Washington citizens win

Feb 19, 2014


Thanks to the Washington State Department of Ecology for their recent announcement of a comprehensive study of environmental impacts of the proposed Longview coal export terminal.

The two current sites put forward for consideration in Washington state, Cherry Point (Bellingham), now undergoing a comprehensive environmental impact review, and the Longview site have the potential to double U.S. coal exports.

The public has expressed concern for coal dust polluting nearby waterways, ground and air as the coal travels in open rail cars from Spokane, along the Columbia River and up the Puget Sound; the related harm to human health; traffic impacts as well as the effects of coal combustion in China, on Washington state, particularly carbon and mercury pollution.

The large potential impact of these two proposed projects is being “right-sized“ to its large environmental impact. Washington’s citizens will be informed.

A recent article in the New York Times (2-13-14) by physicist Michael Riordan, author of “The Hunting of the Quark,“ a true story of modern physics, and a resident of Eastsound, Wash., discusses the subsidized prices that are paid by coal companies to strip mine this product from federal lands, public property, which once might have been justified, but with utilities converting to cheap natural gas, that is no longer the case.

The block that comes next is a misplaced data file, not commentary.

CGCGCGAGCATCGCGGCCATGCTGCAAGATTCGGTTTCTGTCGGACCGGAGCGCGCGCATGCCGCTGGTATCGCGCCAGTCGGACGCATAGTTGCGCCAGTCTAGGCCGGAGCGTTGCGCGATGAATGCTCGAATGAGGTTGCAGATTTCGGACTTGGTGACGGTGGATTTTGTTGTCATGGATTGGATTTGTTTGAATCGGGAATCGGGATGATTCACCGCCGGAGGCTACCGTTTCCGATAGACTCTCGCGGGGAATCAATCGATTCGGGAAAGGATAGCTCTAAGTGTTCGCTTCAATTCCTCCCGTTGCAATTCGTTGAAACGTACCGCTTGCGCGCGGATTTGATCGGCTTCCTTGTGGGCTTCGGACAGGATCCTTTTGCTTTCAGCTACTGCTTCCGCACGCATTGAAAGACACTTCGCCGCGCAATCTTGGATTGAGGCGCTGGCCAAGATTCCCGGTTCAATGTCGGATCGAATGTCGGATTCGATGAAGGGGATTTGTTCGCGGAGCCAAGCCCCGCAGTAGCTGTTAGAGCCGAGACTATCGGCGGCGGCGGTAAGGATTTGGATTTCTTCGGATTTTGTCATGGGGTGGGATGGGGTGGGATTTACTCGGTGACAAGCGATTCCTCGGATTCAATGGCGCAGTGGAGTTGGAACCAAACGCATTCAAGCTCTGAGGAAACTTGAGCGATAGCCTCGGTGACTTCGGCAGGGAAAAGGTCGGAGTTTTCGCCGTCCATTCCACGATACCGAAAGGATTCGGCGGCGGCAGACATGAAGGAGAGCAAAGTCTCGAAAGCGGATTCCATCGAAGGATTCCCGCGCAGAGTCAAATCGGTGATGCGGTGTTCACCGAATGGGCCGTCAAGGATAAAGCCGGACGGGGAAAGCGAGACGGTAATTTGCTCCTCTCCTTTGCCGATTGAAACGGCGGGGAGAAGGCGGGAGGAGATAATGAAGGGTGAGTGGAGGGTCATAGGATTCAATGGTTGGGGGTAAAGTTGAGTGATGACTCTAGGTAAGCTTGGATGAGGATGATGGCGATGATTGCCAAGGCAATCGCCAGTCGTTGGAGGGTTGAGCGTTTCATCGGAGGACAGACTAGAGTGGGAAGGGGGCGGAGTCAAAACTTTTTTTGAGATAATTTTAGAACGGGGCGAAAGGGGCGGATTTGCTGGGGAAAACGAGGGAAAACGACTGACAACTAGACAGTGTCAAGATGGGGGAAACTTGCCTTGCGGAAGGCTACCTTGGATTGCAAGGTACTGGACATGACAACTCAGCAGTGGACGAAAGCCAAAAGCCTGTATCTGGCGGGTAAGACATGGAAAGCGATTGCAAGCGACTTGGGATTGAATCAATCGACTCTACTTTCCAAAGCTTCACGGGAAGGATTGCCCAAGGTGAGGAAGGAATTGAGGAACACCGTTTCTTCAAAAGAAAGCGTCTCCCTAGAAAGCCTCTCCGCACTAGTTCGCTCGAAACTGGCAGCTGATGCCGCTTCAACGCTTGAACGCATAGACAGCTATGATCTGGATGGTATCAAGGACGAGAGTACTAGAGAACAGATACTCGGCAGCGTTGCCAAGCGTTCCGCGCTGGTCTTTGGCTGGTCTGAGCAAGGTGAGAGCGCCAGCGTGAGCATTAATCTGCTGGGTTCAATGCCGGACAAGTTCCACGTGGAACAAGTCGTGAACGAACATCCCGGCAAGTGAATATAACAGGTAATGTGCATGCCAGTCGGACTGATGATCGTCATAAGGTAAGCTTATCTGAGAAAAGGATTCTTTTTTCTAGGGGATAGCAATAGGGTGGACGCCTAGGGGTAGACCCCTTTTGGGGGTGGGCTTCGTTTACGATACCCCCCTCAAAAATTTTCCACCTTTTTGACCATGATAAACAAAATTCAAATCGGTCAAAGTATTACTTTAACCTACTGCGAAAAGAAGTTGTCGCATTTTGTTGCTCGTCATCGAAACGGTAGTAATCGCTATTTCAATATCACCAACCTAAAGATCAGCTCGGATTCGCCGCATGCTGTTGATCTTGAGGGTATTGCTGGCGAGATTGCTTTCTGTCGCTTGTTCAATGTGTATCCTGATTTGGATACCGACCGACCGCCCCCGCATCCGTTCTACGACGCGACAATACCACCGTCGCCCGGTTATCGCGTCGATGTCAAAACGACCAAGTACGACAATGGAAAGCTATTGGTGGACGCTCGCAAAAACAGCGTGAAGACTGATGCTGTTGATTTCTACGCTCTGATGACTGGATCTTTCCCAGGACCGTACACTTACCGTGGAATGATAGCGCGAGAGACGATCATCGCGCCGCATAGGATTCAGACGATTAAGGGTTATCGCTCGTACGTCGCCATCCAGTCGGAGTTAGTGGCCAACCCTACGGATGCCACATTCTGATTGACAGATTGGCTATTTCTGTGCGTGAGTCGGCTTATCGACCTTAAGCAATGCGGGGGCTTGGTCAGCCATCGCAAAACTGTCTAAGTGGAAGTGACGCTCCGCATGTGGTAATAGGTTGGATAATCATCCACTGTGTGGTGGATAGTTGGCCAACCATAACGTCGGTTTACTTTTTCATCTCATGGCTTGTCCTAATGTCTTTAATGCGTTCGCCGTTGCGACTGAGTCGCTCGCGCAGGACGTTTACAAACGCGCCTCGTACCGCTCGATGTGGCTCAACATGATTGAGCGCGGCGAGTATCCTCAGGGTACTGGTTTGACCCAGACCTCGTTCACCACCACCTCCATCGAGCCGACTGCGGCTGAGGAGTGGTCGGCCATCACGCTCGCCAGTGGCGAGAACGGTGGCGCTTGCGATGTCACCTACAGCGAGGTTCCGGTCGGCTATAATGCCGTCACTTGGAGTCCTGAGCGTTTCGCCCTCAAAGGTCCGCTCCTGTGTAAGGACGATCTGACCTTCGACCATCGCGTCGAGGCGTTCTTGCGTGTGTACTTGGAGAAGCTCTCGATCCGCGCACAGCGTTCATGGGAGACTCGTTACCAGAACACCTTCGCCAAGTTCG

Shipping this subsidized coal to Asian countries to help empower their factories, which undercut American manufacturers, makes little sense, he writes.

Riordan points to a 2012 study by the nonprofit Institute for Energy Economics and Financial Analysis that concludes that the government’s failure to obtain fair market value for coal mined in the Powder River Basin has deprived taxpayers of almost $1 billion annually over the past 30 years.

Thus, coal companies reap windfall profits, and the burning worsens climate change. Sen. Edward Markey of Massachusetts advocates a moratorium on new coal leases.

As citizens of Washington state, we are most fortunate to have a Department of Ecology that looks for all the clues before hopping on the train.

Dianna Maish


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